My question lingers a bit, like the floating television with the former Fatty Arbuckle silent film suddenly removed from its screen. Allen, sitting neatly on the peach couch with his hands on either side, touching but not gripping the couch cushions, and his breathing facilitator slightly slumped out of his nose, stares me down. Gently. It is a gentle stare.

"The, you know, the interesting thing is that I've, tsch, I've been answering that question for decades and no answer. Like, it's. No answer I give is what, tsch, is what keeps the question from coming up again." Allen leans forward and takes a glass of off-planet filtered water from the table before him. Sips. As he drinks, his assistant comes in and speaks.

"You have a five o'clock meeting at four o'clock, Mr. Konigsberg," he says.

Allen raises a hand. "It's okay. We can--we can reschedule to three o'clock."

I can't help but think this is code for something--some mysterious communication between a loyal employee and employer. It is currently 12:20. The assistant disappears again, leaving me alone with my thought of Allen.

"But the question is there because you haven't done much to satisfy the answer."

"Wh-what is the answer?"

Good question.

Some time ago, there was a man named Bill Cosby. Obscure, yes, but you may recall his hectic sweaters and desperate expressions. Once he stood atop the world like Ozymandias or Donald Trump the Fifth, a man of infinite benevolence pointing the world toward a kinder, smarter place. His death in 2025, however, went unnoticed except by the most quiet of news journals. His death was a footnote rather than a period at the end of a sentence.

"The answer, Mr. Allen, is that I don't know what to think. But I keep thinking of Fatty Arbuckle and I keep thinking of Bill Cosby. And then there is you."

Wind again. It occurs to me that if someone opens up another window, the wind will shift direction and push against my chest, and I may let the wind carry me out of the window.

"I've said all I, you-you know. It's. I have said everything."

"You've said your work is not autobiographical."

"True. Yes. No. It isn't autobiographical."

"But you once cast your lovers in your films. Louise Lasser. Diane Keaton. Mia Farrow. And a lot of your films have bits of echoes from your life. 'Stardust Memories' is quite literally about how you transitioned from light funny comedies to more serious films."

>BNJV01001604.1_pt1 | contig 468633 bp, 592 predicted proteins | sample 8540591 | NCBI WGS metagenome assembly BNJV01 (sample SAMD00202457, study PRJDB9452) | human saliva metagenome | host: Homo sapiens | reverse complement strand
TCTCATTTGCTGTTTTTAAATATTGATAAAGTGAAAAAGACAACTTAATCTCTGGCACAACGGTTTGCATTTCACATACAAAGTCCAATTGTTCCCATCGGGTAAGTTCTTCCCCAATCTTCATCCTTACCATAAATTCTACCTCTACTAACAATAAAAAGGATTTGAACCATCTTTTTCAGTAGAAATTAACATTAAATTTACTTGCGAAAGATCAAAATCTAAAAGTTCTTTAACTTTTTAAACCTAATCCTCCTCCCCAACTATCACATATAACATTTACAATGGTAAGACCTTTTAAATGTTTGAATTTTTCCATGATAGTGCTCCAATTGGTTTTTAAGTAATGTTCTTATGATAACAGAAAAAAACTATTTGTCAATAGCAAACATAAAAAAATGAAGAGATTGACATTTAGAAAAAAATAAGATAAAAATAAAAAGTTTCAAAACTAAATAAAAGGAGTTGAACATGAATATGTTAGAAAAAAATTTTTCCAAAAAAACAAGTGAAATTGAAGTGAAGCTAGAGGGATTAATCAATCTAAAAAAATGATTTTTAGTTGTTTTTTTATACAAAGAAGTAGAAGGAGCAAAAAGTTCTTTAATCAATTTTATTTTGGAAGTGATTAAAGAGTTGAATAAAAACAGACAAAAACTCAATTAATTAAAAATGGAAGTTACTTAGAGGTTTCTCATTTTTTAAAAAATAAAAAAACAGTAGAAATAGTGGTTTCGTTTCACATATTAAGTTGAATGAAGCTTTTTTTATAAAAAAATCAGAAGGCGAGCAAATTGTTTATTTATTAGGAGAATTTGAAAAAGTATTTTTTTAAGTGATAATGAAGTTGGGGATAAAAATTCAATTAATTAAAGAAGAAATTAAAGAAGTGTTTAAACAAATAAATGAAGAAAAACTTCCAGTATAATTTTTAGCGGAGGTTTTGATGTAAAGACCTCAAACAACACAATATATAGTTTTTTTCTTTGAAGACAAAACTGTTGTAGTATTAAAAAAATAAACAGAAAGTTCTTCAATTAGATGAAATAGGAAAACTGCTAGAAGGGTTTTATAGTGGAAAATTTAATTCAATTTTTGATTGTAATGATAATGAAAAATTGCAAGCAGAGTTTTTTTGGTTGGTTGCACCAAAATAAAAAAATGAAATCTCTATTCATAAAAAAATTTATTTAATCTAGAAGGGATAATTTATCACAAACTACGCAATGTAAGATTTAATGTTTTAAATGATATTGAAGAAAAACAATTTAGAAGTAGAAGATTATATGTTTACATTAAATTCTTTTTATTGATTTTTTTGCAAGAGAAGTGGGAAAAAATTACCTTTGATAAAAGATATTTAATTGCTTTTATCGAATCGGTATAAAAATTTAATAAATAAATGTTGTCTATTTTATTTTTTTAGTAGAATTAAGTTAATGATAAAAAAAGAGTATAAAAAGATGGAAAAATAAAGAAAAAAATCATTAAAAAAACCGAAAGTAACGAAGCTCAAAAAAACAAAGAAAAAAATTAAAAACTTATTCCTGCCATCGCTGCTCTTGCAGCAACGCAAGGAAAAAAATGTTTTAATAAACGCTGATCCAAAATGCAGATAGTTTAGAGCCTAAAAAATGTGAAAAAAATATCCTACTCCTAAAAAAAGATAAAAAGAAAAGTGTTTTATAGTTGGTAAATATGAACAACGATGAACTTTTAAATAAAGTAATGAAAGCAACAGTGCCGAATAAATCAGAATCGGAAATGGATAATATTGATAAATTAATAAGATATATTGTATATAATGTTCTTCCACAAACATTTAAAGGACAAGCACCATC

"I'm not --tsch, not an intellectual. I'm not, tsch, you know, I-I-I just make movies. If you see connections it, tsch, it's like in Dickens when Scrooge sees Marley's ghost. He says--and I'm paraphrasing by delivering the direct quote, 'You may be an undigested bit of beef, a blot of mustard, a crumb of cheese, a fragment of an underdone potato.  There's more of gravy than of grave about you, whatever you are'. Whoever I am, I'm not the person on the screen."

"Did you just echo, literally, my 'bit' comment? You're suggesting your experiences and your views of life don't inform who you are as an artist."

"Craft. It's a craft, not an art."

Another vein tender falls from his flesh. He plucks it from his neck and inserts another one.

3.

When first given this assignment, this interview, I had been on a long fast. Like David Rakoff, I'd starved myself for years of Woody Allen's works, hoping to reach a fictional Nirvana of acceptance and peace. Also like Rakoff, I'd said to myself, "How come all the other kids are enlightened and I'm not."

I'm nearly 100 years into my second life cycle. Every few months, I go in for vein calibration and artery maintenance; my skin has been rejuvenated many times, and my memory has been upgraded enough to recall the smallest detail. Except I don't recall anymore what I saw in Woody Allen. I no longer remember why he was important to me.

True, I once had a dog named after a dog in one of his films. And I lived, for a time, in a city he romanticized. (Not that one. And no, not that one either. The other one, which sank in 2089.) But why I once loved his films and short stories and stand-up routines, I can't remember.

"I need three columns," my editor told me upon assigning me the interview. So these are those three columns. This is the last one.

There's an old joke. Two elderly women are at a Catskills mountain resort, and one of them says, "Boy, I wish I could remember why I liked reading Nancy Drew." And the other one says, "It is a mystery."

Allen and I talk for a while. The hour grows late, and the light grows dim. The sirens outside signal the end of Safe Egress, so I know it is time to leave. He stands, as do I.

"One more question." I say this as I take one more glance around the room, which has shifted into a night sanctuary for Mr. Allen. The rubber plants have gone away. The real plants have turned away from the walls to peer inward, toward the couch. The couch, oddly, has become a bed.

"Okay." Allen pauses mid-gesture, his hand extended for a final handshake. His hand remains in mid-air, extended but not touching.